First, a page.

**1.** Your competitors will be fully prepared so you must be too. Don’t fool yourself and think you don’t need to practice as many questions as possible.

**2.** Maintain a positive mental attitude, think of your aptitude test as an opportunity to demonstrate your ability and outcompete other applicants, not as an onerous mandatory task.

**3.** Focus on the areas you find hardest, focus the majority of your time on these questions.

**4.** Be committed – get practicing as soon as possible and make time for practice, get started now.

**5.** Keep practicing, once you’ve practiced as many tests as possible maintain your skills through question practice right up until the day before your assessment.

**6.** Contact the company you’re applying to and find out what sort of format your tests you’ll be expected to sit and what format they will be in. Employers are increasingly testing candidates using computers so it’s most important to practice questions in this format.

**7.** Practice under timed conditions and in exam conditions. This will improve your speed and confidence as well as performance on the day of your examination.

**8.** Stick to your timings, if you get stuck move on. Further to this don’t simply guess, the more practice you undertake the easier you’ll find it to make educated guesses by ruling out unlikely answers – this will come with practice though.

**9.** Embrace any anxiety you feel on the day of the examination, while adrenaline and nervousness can be distracting if you’ve prepared sufficiently you can calmly reflect on your practice and be confident you can beat the competition.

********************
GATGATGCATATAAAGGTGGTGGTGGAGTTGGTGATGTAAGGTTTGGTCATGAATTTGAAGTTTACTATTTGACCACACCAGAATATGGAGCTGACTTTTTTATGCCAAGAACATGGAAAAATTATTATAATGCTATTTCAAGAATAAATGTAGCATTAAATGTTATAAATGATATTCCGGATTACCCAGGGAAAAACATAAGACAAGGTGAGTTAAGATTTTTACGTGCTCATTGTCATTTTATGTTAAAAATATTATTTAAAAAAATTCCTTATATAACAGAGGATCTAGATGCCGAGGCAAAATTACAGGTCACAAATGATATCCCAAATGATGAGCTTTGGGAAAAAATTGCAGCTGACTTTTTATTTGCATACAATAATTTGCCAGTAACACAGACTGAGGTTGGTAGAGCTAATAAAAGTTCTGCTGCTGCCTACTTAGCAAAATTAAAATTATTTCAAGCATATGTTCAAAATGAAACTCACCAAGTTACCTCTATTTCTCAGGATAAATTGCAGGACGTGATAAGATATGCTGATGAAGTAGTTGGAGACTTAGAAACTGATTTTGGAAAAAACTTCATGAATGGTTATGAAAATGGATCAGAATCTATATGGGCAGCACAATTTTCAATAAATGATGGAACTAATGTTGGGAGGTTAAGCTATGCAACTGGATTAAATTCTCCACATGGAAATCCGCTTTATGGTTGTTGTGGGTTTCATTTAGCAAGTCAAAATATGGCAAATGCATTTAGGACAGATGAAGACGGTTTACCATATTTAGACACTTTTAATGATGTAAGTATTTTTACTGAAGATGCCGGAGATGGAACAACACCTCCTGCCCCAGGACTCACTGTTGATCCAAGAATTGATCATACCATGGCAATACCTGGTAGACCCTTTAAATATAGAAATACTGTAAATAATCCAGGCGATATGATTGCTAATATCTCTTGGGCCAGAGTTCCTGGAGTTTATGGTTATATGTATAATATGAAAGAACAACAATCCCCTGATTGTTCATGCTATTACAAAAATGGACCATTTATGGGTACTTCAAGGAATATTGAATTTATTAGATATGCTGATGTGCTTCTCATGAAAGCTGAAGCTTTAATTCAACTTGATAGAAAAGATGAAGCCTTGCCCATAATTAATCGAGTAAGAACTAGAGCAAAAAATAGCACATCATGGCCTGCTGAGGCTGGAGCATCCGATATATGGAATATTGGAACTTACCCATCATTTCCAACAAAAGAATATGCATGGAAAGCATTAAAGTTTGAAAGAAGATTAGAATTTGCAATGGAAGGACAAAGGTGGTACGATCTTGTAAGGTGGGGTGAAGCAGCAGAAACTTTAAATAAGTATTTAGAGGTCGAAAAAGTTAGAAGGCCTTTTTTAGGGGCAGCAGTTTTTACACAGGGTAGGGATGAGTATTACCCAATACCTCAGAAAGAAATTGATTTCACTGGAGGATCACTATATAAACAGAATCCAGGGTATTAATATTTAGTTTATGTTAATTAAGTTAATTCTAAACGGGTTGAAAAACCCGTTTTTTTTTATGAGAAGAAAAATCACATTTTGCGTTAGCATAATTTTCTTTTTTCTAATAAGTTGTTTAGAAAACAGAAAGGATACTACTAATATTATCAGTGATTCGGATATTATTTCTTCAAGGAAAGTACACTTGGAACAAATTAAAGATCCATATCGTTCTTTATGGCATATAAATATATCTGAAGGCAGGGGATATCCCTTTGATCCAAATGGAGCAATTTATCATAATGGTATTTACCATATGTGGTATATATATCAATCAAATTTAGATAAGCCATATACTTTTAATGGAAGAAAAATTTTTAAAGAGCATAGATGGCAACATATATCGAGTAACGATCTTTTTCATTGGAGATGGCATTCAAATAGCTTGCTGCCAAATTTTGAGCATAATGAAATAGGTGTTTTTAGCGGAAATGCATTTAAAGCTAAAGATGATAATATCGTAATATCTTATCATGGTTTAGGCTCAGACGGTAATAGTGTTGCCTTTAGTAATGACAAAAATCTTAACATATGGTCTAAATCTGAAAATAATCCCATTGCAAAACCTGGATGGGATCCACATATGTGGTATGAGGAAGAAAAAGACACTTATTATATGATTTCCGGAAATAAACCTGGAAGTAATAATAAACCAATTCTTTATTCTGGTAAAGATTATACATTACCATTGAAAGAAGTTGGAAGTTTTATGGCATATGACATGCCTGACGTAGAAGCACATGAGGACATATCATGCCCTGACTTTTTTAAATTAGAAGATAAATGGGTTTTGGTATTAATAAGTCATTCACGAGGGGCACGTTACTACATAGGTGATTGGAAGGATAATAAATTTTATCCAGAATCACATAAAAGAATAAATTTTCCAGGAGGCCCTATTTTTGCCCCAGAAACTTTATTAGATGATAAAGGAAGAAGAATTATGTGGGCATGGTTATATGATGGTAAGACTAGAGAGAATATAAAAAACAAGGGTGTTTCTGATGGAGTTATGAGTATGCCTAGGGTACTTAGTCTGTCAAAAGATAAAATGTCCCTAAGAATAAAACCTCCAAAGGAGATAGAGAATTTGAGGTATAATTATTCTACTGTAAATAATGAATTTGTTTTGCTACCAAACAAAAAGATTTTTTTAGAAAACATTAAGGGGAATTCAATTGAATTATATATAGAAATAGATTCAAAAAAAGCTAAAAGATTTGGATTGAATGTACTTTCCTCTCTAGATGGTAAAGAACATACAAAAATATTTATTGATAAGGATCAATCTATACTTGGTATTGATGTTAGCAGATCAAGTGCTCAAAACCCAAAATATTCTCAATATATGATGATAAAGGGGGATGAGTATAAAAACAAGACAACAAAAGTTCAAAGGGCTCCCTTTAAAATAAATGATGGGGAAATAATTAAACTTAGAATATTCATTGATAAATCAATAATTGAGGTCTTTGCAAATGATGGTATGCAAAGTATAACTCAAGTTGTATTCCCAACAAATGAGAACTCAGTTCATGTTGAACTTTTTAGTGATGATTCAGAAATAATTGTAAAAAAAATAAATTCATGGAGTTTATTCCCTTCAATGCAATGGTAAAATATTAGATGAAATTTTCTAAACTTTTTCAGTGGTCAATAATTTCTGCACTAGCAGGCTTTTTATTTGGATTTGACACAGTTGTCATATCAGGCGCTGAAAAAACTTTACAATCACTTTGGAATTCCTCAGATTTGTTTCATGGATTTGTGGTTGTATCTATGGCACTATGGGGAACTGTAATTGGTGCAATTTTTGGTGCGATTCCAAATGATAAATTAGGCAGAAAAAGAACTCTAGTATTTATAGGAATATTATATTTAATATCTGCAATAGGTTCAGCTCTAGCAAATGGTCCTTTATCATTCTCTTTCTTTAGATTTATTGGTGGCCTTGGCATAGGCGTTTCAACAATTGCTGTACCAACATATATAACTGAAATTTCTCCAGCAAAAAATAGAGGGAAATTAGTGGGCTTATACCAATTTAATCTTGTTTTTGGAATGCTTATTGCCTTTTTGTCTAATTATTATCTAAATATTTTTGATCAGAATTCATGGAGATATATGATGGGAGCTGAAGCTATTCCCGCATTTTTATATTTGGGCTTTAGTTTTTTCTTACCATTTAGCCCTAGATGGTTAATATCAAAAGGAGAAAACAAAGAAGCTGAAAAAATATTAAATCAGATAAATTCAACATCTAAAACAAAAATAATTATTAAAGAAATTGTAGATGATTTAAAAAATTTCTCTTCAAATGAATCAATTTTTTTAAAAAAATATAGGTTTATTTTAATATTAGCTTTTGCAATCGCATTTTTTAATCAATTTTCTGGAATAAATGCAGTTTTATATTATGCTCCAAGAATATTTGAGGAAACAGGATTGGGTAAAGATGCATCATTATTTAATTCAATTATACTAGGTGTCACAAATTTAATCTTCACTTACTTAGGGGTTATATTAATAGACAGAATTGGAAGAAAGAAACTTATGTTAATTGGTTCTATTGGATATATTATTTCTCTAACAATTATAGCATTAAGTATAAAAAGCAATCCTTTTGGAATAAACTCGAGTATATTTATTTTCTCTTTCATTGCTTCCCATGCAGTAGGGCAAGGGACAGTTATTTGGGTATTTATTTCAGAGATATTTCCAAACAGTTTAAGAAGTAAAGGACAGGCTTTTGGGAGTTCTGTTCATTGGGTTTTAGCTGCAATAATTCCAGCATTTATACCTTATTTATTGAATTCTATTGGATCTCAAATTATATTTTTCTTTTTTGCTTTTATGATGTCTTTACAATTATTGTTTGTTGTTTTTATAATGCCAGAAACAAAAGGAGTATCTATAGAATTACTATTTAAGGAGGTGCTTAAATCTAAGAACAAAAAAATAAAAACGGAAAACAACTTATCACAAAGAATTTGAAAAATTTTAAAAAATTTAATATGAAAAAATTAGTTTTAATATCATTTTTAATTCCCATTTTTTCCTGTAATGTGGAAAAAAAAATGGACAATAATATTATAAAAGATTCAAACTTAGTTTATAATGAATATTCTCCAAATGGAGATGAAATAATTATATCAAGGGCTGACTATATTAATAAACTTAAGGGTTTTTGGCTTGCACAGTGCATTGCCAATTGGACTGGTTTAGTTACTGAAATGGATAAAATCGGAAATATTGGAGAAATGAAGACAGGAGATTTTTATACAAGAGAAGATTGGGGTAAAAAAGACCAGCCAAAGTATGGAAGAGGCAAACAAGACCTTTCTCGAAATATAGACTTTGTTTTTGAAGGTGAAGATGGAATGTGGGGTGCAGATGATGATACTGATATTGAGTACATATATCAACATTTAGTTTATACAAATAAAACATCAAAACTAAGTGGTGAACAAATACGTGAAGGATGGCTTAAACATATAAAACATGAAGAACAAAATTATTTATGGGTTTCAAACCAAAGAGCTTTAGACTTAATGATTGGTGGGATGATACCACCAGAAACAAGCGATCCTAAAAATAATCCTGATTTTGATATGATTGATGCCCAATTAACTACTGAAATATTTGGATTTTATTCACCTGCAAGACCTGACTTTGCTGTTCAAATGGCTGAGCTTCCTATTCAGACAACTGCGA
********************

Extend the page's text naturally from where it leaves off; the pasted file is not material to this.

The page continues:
**10.** Follow the formulas below to ace your numerical reasoning test

**→** When calculating ratios say of A to B simply use:

A ÷ B : 1

e.g. the ratio of 16 to 29 = 16 ÷ 29 = 0.55 : 1

**→** For calculating **percentage change**

Simply take the new number minus the old number divided by the old number, EASY!

e.g. calculate the percentage increase from 50 visits in 2011 to 75 visits in 2012?

75 (the new number) – 50 (the old number) divided by 50 (the old number) = 50%

It really is that simple!

**→ **OR you can try the following:

For calculating **percentage increase** when A is the original number and B the final use:

[(B ÷ A) – 1] x 100%

e.g. percentage increase from £20 to £35 = [(35 ÷ 20) – 1] x 100 = 75% (don’t forget the brackets!)

For calculating **percentage decrease** when A is the original number and B the final use:

[(A – B) ÷ A] x 100%

e.g. percentage decrease from £56 to £42 = [(56 – 42) ÷ 56] x 100 = 25% (don’t forget the brackets!)